This is how it works: Excess LDL cholesterol can bind with other substances to form a sticky substance (plaque) that coats the walls of the arteries and narrows them. This decreases blood flow to your heart.

The eventual result is atherosclerosis, a hardening of the arteries.

If a piece of the plaque breaks off and forms a blood clot, blood flow is obstructed, possibly resulting in a heart attack (if the artery supplies the heart), stroke (if the artery feeds into the brain), or problems elsewhere in the body.

Causes of high LDL cholesterol

Unhealthy lifestyle habits are the main drivers of high LDL cholesterol.

Although diet (including eggs) plays less of a role than we used to think, foods high in saturated and trans fats (such as fatty meats and dairy, baked goods, and deep-fried and processed foods) can contribute to an overload of LDL cholesterol.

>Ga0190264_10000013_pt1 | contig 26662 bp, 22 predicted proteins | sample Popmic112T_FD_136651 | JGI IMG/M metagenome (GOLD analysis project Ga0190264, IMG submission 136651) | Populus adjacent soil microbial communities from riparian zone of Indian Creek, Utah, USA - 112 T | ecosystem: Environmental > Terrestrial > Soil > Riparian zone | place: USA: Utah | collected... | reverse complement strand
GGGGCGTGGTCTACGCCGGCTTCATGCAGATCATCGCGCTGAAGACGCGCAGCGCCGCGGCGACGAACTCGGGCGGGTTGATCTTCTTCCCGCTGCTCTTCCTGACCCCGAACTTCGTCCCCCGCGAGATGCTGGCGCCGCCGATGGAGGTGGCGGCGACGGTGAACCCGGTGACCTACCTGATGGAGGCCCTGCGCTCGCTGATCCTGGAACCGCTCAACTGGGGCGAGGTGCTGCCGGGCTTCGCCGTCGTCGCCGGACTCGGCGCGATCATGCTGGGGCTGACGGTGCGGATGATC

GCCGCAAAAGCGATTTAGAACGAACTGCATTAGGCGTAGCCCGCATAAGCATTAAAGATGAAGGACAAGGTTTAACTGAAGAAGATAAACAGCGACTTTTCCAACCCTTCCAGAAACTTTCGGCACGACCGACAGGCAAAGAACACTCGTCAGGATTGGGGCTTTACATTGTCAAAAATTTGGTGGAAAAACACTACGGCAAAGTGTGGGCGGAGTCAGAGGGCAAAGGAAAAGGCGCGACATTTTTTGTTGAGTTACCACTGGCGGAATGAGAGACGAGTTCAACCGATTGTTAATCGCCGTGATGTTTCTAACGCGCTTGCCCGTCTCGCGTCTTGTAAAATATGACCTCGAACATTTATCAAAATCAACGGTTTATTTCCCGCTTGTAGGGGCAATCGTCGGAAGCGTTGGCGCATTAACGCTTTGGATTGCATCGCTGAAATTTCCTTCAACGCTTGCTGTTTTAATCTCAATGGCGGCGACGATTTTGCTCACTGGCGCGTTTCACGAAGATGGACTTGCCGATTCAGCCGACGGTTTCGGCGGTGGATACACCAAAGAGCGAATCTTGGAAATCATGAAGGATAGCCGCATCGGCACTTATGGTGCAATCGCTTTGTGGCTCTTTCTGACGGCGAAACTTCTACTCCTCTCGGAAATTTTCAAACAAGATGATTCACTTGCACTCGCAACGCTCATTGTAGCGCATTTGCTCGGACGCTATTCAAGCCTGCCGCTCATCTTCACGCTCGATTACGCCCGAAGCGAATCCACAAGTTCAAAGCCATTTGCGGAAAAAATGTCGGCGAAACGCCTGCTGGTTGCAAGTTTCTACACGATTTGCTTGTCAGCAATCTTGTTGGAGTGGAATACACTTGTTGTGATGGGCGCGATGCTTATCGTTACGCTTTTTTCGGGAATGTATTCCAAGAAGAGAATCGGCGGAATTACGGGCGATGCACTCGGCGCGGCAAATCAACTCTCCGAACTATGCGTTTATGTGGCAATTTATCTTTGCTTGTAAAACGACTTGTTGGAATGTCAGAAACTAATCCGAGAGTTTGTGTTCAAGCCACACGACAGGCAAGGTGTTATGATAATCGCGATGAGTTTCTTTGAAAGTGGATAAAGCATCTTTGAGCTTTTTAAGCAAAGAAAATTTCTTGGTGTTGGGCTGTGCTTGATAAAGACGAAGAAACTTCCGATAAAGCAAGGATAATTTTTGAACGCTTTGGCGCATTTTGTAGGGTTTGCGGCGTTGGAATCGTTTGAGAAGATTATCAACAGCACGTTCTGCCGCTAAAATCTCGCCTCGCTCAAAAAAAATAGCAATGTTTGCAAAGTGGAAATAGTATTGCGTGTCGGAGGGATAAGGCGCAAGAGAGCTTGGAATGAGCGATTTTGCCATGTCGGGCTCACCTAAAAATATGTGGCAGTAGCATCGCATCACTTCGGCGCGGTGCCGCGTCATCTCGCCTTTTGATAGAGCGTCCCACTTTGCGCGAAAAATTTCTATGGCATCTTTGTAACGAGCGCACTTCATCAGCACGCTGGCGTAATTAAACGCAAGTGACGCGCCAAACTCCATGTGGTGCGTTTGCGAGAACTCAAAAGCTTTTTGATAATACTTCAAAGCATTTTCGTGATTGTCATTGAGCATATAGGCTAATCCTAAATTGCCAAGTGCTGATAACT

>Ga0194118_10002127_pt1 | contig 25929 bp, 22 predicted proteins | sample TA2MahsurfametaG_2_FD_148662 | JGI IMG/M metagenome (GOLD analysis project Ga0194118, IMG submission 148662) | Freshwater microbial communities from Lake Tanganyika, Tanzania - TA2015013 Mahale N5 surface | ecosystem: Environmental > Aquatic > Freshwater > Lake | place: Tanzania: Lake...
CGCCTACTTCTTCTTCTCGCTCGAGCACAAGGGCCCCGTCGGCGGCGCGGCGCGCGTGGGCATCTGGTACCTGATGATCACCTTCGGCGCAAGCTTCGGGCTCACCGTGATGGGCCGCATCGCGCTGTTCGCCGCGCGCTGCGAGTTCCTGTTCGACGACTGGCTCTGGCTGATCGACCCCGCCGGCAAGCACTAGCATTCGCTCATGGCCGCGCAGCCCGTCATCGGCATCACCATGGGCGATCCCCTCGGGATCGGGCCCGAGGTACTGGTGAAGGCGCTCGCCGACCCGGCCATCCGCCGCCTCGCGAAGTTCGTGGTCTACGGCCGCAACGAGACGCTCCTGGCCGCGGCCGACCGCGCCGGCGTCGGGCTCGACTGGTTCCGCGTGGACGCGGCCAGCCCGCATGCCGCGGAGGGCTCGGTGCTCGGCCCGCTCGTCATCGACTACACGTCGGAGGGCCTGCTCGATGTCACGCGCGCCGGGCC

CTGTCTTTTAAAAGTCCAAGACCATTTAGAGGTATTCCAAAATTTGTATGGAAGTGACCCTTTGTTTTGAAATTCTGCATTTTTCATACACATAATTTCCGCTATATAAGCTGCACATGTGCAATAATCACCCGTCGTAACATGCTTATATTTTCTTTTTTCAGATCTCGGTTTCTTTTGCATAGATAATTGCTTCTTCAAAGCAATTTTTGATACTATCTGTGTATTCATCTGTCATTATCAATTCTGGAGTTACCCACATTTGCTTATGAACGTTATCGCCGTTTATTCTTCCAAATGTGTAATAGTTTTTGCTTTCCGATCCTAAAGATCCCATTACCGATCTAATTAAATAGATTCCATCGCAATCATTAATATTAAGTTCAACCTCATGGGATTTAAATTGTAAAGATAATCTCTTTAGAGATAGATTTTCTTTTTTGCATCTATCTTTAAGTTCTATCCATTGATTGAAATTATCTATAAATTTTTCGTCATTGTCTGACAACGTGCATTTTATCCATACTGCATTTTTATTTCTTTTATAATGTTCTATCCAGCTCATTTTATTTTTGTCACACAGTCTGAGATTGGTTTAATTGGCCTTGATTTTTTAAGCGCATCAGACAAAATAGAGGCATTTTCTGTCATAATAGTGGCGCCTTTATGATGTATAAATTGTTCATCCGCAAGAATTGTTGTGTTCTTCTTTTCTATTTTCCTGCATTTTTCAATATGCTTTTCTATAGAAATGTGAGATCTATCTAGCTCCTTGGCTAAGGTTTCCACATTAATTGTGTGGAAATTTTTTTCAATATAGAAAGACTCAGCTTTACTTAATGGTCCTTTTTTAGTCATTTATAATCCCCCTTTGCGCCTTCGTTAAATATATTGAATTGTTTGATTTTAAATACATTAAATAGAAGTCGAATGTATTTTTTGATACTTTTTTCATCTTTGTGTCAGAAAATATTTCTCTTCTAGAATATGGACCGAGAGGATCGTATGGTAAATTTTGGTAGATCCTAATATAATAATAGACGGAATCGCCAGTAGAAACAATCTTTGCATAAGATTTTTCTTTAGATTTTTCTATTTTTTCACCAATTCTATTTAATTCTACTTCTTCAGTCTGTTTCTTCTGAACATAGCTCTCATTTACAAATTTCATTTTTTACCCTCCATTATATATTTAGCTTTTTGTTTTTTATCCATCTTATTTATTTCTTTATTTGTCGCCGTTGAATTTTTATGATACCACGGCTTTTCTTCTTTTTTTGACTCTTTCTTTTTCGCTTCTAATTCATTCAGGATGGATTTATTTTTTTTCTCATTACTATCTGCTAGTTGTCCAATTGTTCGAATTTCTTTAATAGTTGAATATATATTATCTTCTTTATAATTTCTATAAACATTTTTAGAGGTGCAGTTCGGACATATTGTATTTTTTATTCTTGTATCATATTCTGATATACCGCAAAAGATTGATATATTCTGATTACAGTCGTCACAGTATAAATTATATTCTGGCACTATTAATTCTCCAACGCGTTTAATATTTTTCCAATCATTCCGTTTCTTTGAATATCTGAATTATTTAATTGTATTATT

Also putting you at risk:

These are all risk factors you can control. The ones you can’t control include:

  • Genetics (including a condition called familial hypercholesterolemia), which may make you more likely to develop high cholesterol
  • Age—cholesterol levels rise as you get older
  • Race or ethnicity, which can influence your risk for high LDL and/or low HDL levels

Some medical conditions can also cause high LDL and/or low HDL, such as diabetes, chronic kidney disease, HIV/AIDS, pregnancy, sleep apnea, and lupus.

Medications that can contribute to unhealthy cholesterol levels include some drugs for your heart (beta blockers and diuretics), cyclosporine and other immune-suppressing drugs, steroids, and retinoids for acne.

Doctor indicates patient or colleague on cholesterol test result or lipid panel, standing in white medical coat. Concept photo to illustrate diagnostic and screening of high or low blood cholesterolShidlovski/Getty Images

Screening and prevention

Most people with high LDL and/or low HDL don’t show any symptoms, which is why regular screening is so important.